EASTON — Homeowners at Papermill Crossing, a small 10-home community off Oxford Road in Easton, learned in 2018 that a 120-acre piece of property behind their small cul-de-sac was up for sale.
The residents said they found out when they noticed a sign — which marked the sprawling farmland as a waterfowl sanctuary — had been taken down.
Three years later, the Easton farmland was sold for $2.5 million — to a real estate holding company.
The property known as Poplar Hill Farm is located south of Oxford Road and west of Easton Parkway. It’s one of the largest remaining land masses in the boundaries of the town of Easton that could be either preserved or developed.
The small community at Papermill Crossing had always known the property could potentially be developed. The land was previously owned by the University of Maryland Medical System (UMMS) Shore Regional Health, which previously had plans to build a new hospital on the site.
The land has also been designated as a waterfowl sanctuary, and it lies in a critical area near the Tred Avon river and other small streams and ponds.
Since the formal property sale this year, Tony Newell, the HOA president at Papermill Crossing, has been working to get the word out that the farmland could be developed.
“What we were concerned about was that everyone who moved around this area and into the suburbs of Easton, has (put in) a lot of work to try and preserve the Eastern Shore feel,” Newell said. “We’re not banding together to (oppose this), we’re really just concerned neighbors.”
UMMS has owned the entire parcel of land, about 126 acres, since 1974. After shifting gears on the site of a new hospital, the medical system began selling the land off in 2016, beginning with the Temple B’Nai Israel synagogue which bought six acres from UMMS.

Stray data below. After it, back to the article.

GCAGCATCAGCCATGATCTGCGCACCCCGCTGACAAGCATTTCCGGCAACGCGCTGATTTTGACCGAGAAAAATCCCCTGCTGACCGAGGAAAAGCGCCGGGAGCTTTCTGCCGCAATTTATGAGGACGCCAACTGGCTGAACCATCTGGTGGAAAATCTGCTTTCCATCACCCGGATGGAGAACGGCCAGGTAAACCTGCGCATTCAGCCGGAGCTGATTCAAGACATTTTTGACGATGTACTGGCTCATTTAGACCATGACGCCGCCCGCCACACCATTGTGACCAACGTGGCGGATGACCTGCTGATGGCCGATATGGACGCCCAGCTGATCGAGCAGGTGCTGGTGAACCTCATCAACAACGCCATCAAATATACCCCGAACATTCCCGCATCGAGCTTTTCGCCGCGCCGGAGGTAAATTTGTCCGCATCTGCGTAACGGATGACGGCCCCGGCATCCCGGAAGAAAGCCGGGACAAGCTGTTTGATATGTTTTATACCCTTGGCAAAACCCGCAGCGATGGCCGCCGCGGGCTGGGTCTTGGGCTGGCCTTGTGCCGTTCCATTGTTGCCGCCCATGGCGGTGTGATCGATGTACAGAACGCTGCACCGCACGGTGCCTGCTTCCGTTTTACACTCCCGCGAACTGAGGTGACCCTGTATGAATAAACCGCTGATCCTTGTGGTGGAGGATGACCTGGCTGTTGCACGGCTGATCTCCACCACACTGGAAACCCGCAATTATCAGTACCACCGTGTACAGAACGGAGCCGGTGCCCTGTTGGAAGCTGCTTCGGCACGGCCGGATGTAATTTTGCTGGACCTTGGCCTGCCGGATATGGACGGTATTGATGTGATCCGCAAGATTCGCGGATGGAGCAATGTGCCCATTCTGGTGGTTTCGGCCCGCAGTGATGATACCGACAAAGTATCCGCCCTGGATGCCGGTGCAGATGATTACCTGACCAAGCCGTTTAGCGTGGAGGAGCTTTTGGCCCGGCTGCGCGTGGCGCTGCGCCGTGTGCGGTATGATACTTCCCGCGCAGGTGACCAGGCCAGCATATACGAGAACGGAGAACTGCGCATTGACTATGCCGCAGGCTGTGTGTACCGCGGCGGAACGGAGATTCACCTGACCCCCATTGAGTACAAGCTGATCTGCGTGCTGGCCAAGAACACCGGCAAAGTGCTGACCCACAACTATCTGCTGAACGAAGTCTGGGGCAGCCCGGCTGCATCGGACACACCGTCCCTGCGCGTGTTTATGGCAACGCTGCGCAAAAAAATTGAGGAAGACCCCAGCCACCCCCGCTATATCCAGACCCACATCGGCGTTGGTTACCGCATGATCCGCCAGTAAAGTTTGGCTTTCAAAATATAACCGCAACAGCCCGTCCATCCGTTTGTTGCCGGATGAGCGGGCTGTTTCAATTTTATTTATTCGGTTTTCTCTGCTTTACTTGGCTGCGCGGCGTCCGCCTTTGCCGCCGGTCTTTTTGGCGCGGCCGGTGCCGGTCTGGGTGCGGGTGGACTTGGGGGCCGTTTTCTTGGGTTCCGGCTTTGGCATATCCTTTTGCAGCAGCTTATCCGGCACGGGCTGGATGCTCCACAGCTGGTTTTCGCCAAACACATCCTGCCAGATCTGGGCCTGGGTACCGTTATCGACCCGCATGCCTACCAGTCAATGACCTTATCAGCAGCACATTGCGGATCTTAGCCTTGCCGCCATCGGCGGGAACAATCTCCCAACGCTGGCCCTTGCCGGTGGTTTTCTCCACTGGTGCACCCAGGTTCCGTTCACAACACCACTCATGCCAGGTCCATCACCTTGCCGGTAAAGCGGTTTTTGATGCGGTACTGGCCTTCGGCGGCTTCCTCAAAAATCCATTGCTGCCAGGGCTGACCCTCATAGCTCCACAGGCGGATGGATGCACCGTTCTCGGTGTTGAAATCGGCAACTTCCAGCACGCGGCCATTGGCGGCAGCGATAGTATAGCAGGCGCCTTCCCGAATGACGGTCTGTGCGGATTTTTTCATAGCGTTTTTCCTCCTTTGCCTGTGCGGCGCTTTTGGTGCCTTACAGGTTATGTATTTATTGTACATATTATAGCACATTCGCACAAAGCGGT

In a 2018 press release announcing that the remaining 120 acres was up for sale, the hospital system said it no longer needed the land.
“UM Shore Regional Health is committed to its more recent plans to replace the University of Maryland Shore Medical Center at Easton on the large site it owns adjacent to the Talbot County Community Center,” UMMS officials wrote.
The real estate company that now owns the rest of the property, 5001 SHR L.C., is based in Virginia, according to a review of Maryland business filings.
The company is represented by local attorney Ryan Showalter. SHR closed on the deal for the 120 remaining acres on March 26 for $2.5 million.
Showalter said the company would not comment on potential plans for the site at this time.
When Newell got wind of the acquisition, he requested a meeting with Showalter. Newell said Showalter told him the property was “always under the rule of potential development,” according to Newell. Showalter sat down with Newell and the HOA to discuss their concerns.
Newell asked for a buffer at the edge of Papermill Crossing, directly between the developable property, where homes could spring up, and his neighborhood.
Homeowners have expressed concerns about what more than 100 acres of development could mean for the small communities on Oxford Road, which includes Cooke’s Hope and Patriot’s Square, and the larger Easton Club on the other side of the street.